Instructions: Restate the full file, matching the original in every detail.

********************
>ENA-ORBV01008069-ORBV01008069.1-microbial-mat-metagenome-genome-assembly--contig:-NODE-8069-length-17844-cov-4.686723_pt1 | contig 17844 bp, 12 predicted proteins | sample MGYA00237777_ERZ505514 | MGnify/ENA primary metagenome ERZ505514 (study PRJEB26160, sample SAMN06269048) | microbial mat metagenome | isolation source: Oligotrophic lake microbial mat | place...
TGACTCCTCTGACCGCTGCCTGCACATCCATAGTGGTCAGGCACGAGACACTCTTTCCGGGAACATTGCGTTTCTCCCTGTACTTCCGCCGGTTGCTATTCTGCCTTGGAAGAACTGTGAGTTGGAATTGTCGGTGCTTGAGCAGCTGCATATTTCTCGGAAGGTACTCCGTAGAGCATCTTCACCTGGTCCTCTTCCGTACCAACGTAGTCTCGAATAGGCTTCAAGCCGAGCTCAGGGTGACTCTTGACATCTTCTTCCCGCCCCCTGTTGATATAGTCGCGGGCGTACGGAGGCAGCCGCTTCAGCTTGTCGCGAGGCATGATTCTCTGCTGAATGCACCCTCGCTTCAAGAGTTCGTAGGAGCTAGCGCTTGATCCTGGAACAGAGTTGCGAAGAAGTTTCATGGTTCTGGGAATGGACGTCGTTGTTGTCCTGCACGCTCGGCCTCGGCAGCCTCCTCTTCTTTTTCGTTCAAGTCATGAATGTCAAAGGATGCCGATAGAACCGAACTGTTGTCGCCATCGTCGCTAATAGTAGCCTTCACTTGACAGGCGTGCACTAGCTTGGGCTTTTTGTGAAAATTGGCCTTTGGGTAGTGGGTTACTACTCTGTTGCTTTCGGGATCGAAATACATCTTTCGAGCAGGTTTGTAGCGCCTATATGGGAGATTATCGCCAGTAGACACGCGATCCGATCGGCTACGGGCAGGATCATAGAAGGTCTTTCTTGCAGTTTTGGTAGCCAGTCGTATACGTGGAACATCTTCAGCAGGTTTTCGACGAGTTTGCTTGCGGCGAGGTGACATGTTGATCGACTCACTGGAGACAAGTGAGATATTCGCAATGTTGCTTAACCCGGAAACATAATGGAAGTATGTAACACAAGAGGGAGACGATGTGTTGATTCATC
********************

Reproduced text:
>ENA-ORBV01008069-ORBV01008069.1-microbial-mat-metagenome-genome-assembly--contig:-NODE-8069-length-17844-cov-4.686723_pt1 | contig 17844 bp, 12 predicted proteins | sample MGYA00237777_ERZ505514 | MGnify/ENA primary metagenome ERZ505514 (study PRJEB26160, sample SAMN06269048) | microbial mat metagenome | isolation source: Oligotrophic lake microbial mat | place...
TGACTCCTCTGACCGCTGCCTGCACATCCATAGTGGTCAGGCACGAGACACTCTTTCCGGGAACATTGCGTTTCTCCCTGTACTTCCGCCGGTTGCTATTCTGCCTTGGAAGAACTGTGAGTTGGAATTGTCGGTGCTTGAGCAGCTGCATATTTCTCGGAAGGTACTCCGTAGAGCATCTTCACCTGGTCCTCTTCCGTACCAACGTAGTCTCGAATAGGCTTCAAGCCGAGCTCAGGGTGACTCTTGACATCTTCTTCCCGCCCCCTGTTGATATAGTCGCGGGCGTACGGAGGCAGCCGCTTCAGCTTGTCGCGAGGCATGATTCTCTGCTGAATGCACCCTCGCTTCAAGAGTTCGTAGGAGCTAGCGCTTGATCCTGGAACAGAGTTGCGAAGAAGTTTCATGGTTCTGGGAATGGACGTCGTTGTTGTCCTGCACGCTCGGCCTCGGCAGCCTCCTCTTCTTTTTCGTTCAAGTCATGAATGTCAAAGGATGCCGATAGAACCGAACTGTTGTCGCCATCGTCGCTAATAGTAGCCTTCACTTGACAGGCGTGCACTAGCTTGGGCTTTTTGTGAAAATTGGCCTTTGGGTAGTGGGTTACTACTCTGTTGCTTTCGGGATCGAAATACATCTTTCGAGCAGGTTTGTAGCGCCTATATGGGAGATTATCGCCAGTAGACACGCGATCCGATCGGCTACGGGCAGGATCATAGAAGGTCTTTCTTGCAGTTTTGGTAGCCAGTCGTATACGTGGAACATCTTCAGCAGGTTTTCGACGAGTTTGCTTGCGGCGAGGTGACATGTTGATCGACTCACTGGAGACAAGTGAGATATTCGCAATGTTGCTTAACCCGGAAACATAATGGAAGTATGTAACACAAGAGGGAGACGATGTGTTGATTCATC